Currently available for $53.95 at Amazon.

1-4 players

Ages 12+

30 minutes per player (your first time will definitely take longer!)


Bonus Family Game Section


Board Games That Don’t Require Reading But Are Still Fun for All


Kids as young as 4 or 5 can play this one. In fact, you may find your kids create some of the most interesting prompts. 

Forbidden Island

The age on the box is 10  and up, but there’s no reading involved. If you have a younger child who enjoys complex games — again as young as 5 if they have the patience for it — you can all enjoy this cooperative game.

Exploding Kittens

This game has reading, but kids as young as 4 can learn to quickly identify the images on the cards and play. 


This is a great two-player game. But we’re including it here because it is also great for families. The hardest part for younger players to grasp is keeping the board in a 5×5 square. You can help them out by waiving that rule for them. Or you can cut a piece of paper to the correct size to serve as a guide for them.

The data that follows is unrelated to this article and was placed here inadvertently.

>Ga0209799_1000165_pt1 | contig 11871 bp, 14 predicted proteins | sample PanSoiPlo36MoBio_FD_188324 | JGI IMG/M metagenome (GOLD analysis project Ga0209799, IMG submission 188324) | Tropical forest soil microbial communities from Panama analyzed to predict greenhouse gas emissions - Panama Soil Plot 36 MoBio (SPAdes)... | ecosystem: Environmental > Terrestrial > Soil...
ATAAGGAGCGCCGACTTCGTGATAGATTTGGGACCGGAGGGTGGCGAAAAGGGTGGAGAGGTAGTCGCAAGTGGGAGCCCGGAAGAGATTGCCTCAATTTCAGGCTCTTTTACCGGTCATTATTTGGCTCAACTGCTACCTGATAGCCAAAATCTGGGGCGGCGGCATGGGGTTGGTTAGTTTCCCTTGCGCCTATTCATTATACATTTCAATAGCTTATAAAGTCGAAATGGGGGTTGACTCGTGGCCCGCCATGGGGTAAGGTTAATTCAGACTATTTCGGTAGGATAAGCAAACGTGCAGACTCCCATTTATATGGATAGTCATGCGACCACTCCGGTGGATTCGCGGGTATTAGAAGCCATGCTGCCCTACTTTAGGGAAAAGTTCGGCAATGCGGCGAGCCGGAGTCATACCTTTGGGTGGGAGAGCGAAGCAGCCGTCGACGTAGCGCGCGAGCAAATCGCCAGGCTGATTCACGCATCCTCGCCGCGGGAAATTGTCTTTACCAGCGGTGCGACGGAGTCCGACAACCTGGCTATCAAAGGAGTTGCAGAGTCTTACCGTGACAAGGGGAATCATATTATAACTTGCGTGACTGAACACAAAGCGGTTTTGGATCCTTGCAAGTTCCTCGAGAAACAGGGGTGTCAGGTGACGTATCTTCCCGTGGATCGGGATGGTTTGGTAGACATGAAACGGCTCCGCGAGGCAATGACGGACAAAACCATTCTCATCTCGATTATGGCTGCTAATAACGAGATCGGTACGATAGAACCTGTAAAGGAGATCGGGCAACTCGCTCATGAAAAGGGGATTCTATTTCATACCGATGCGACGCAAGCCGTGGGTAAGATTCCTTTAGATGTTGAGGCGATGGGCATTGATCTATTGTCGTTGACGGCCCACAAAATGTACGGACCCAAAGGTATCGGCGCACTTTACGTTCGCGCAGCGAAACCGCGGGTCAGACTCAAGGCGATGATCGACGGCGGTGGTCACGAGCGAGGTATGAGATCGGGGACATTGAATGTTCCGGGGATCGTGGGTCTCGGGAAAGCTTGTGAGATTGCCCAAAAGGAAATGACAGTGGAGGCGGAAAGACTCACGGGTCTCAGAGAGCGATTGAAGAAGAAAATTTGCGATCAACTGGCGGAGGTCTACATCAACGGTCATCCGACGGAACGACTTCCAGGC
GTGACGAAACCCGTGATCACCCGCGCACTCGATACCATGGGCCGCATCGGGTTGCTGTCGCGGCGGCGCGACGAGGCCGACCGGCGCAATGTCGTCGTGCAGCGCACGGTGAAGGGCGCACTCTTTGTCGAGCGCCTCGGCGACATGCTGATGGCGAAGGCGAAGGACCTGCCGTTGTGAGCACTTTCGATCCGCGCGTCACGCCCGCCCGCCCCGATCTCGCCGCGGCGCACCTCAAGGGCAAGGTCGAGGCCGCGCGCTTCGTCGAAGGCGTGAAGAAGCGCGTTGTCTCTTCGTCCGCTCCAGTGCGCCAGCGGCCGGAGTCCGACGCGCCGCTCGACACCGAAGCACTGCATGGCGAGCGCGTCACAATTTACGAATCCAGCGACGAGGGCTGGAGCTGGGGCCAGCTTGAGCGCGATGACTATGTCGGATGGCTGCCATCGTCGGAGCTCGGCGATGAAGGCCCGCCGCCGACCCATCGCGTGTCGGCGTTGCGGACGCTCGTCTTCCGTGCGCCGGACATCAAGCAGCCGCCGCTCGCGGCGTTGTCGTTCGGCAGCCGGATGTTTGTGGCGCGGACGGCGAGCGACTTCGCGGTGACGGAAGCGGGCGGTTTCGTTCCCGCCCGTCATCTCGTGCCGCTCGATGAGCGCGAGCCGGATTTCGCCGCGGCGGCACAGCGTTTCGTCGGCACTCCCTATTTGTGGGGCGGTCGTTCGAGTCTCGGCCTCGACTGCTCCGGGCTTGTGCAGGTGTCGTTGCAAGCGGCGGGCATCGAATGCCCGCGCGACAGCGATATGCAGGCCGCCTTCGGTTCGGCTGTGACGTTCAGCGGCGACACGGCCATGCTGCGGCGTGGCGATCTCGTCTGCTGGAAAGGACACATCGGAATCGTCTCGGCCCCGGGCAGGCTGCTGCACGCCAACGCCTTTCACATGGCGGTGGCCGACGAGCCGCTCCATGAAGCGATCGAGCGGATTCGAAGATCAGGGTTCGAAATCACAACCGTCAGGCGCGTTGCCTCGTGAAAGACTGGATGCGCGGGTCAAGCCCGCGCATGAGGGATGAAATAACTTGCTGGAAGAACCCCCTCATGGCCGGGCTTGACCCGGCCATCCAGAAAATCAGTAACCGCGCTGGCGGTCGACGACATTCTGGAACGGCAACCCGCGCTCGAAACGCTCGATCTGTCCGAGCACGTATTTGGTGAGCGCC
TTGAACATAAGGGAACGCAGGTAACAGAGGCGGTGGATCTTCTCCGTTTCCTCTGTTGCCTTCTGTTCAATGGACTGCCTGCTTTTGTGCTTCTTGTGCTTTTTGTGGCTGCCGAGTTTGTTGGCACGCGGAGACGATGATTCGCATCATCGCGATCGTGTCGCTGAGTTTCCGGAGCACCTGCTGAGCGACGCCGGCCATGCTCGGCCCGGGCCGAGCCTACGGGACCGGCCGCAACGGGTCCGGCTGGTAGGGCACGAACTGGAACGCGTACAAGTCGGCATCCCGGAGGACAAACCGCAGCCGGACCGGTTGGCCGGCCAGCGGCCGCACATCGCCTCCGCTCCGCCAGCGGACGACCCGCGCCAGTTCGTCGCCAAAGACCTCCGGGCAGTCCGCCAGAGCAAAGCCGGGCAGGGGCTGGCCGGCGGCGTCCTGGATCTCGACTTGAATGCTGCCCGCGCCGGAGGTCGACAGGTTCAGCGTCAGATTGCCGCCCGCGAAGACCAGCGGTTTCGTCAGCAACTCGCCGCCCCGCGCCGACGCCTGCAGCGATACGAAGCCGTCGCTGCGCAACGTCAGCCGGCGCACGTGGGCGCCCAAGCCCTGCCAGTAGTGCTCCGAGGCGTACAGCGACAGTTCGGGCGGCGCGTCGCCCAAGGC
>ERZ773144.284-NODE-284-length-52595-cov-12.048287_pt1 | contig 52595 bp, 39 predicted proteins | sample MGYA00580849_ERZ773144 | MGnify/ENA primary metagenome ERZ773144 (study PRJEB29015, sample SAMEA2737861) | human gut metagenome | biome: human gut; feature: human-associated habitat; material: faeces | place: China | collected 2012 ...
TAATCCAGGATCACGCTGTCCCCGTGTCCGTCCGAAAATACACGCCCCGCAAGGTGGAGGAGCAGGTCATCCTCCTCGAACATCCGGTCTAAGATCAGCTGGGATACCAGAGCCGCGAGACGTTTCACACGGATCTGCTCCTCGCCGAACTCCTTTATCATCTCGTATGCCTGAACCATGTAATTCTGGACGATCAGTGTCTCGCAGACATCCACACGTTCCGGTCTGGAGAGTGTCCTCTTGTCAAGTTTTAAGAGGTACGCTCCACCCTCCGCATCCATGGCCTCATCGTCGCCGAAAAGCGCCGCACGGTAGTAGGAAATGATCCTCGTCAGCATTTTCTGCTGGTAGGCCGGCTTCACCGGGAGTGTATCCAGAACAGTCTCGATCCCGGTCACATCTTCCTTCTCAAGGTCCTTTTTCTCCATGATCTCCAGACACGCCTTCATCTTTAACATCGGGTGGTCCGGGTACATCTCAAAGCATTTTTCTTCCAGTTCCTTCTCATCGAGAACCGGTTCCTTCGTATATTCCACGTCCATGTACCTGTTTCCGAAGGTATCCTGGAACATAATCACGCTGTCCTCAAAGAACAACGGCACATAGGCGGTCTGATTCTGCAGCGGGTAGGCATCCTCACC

Board Games That Do Require All Family Members to Read

Settlers of Catan

There’s no reading, but this game is a bit complex for more pre-readers. But if you have a pre-reader, you can give Catan Junior a try.


There’s Zombie Fluxx and Monty Python Fluxx and Spongebob Fluxx and about a million other versions. The point of this game is that the rules are constantly changing. Seriously. Your goal is to change them to your benefit so you’ll win. Because of this, games can take mere seconds or upwards of 30 minutes.


The box says 13 and up. But if your child can play a game like Pokemon or Magic the Gathering, they can play Dominion.


Imagine Dungeons & Dragons crossed with The Simpsons crossed with a video role-playing game and you’re in the right ballpark. 

The setting is a Lord of the Rings-style fantasy world, but you’re just in a dungeon fighting monsters and all of the cards are incredibly silly and snarky. Kill a monster, you go up a level and get treasures to make you stronger. First player to reach level 10 wins.

Do Your Own Search for What You Love!

This is just ever-so-lightly scratching the surface of what’s out there. Board games have exploded over the past decade or so, and you can find just about anything these days.

When looking for a new game, consider if you want to work together, enjoy some healthy competition, or get to know each other better. Above all, we hope this list helps you beat your boredom — either as a couple or as a family.

Happy gaming!